- Work longer. Few people want to work longer than they planned (and not everyone gets to choose when to stop working), but if you can swing a few extra years, you can boost your nest egg powerfully. Imagine, for example, that you've socked away $300,000 by the year you would retire. If you delay retiring for three more years and achieve average annual growth of 8%, that nest egg can approach $380,000 -- and you won't have to start drawing down your savings as soon.
- Be tax-smart. The Vanguard report also noted that the average 401k plan participant socked away $8,327 into his or her account in 2013. That's far below the maximum allowed, which was $17,000 in 2013 and is $18,000 in 2015 (with those aged 50 and older able to chip in an additional "catch-up" contribution of $5,500 in 2013 and $6,000 in 2015). Aggressively take advantage of tax-deferred accounts such as traditional IRAs and 401ks and tax-free retirement accounts such as Roth IRAs and Roth 401ks.
- Be smart about Social Security. Read up on when and how you should start taking it, as there are pros and cons to many options. Delay taking it, and your eventual checks will be bigger. Take it early, and the checks will be smaller, but there will be more of them. There are also some smart spousal strategies to consider.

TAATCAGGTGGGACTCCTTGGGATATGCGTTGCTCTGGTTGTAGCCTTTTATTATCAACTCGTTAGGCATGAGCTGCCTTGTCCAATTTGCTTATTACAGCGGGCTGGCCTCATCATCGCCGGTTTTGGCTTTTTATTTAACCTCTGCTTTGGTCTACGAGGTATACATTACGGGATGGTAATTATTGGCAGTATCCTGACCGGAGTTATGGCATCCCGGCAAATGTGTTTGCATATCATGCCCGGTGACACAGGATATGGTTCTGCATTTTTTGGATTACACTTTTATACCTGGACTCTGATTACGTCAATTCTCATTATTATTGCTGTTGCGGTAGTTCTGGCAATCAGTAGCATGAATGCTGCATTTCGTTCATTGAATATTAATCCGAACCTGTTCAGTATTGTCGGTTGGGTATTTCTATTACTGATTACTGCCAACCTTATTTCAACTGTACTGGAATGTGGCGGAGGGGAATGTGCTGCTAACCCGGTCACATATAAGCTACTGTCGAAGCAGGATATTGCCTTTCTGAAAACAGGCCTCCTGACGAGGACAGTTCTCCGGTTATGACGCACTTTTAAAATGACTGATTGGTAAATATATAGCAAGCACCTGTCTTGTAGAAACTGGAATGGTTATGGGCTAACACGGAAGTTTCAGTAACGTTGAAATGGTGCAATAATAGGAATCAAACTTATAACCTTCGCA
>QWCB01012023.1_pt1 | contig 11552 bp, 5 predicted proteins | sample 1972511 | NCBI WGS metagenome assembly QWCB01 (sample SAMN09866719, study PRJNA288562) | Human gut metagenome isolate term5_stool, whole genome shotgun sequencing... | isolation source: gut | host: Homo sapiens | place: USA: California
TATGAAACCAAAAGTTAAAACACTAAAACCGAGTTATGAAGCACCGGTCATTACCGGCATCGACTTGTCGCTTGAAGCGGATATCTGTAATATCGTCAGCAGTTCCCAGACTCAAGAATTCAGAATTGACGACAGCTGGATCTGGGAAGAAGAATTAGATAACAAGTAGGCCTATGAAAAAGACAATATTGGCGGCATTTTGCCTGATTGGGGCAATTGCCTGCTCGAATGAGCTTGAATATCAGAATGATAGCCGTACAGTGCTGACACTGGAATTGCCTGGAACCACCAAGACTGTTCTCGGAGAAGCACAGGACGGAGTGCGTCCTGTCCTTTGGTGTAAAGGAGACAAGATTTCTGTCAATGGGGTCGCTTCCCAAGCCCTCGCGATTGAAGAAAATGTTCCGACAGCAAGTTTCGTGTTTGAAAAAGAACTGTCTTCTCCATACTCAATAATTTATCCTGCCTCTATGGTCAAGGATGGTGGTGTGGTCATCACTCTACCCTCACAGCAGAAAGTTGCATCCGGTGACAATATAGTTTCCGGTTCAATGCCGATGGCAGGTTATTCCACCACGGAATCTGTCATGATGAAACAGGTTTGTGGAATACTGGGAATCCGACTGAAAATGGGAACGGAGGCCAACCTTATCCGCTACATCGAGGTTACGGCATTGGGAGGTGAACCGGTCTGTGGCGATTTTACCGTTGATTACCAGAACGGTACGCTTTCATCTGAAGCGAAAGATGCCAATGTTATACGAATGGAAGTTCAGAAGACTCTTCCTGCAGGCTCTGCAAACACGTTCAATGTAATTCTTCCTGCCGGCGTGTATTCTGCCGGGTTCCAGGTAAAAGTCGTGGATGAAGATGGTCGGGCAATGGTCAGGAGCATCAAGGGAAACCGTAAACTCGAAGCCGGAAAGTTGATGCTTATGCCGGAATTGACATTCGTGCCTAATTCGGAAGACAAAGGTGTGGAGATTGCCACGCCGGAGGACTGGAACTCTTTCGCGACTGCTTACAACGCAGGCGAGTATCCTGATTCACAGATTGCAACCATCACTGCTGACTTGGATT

- Think outside the box. Be creative in your thinking about how to accumulate more money and/or spend less. You might, for example, turn a hobby such as woodworking into a side business. You might take in a boarder. You might carpool or bike to work. Relocating might seem extreme, but a dollar goes a lot further in certain parts of the country. A part-time job for a year or two could add thousands or tens of thousands to your nest egg.
The average 401k at retirement is insufficient to support most people in retirement, so don't let it be your benchmark. Aim higher, and with some strategizing, your financial future can be considerably improved.
Longtime Fool specialistSelena Maranjian, whom you can follow on Twitter, has no position in any stocks mentioned. The Motley Fool has no position in any of the stocks mentioned. Try any of our Foolish newsletter services free for 30 days. We Fools may not all hold the same opinions, but we all believe that considering a diverse range of insights makes us better investors. The Motley Fool has a disclosure policy.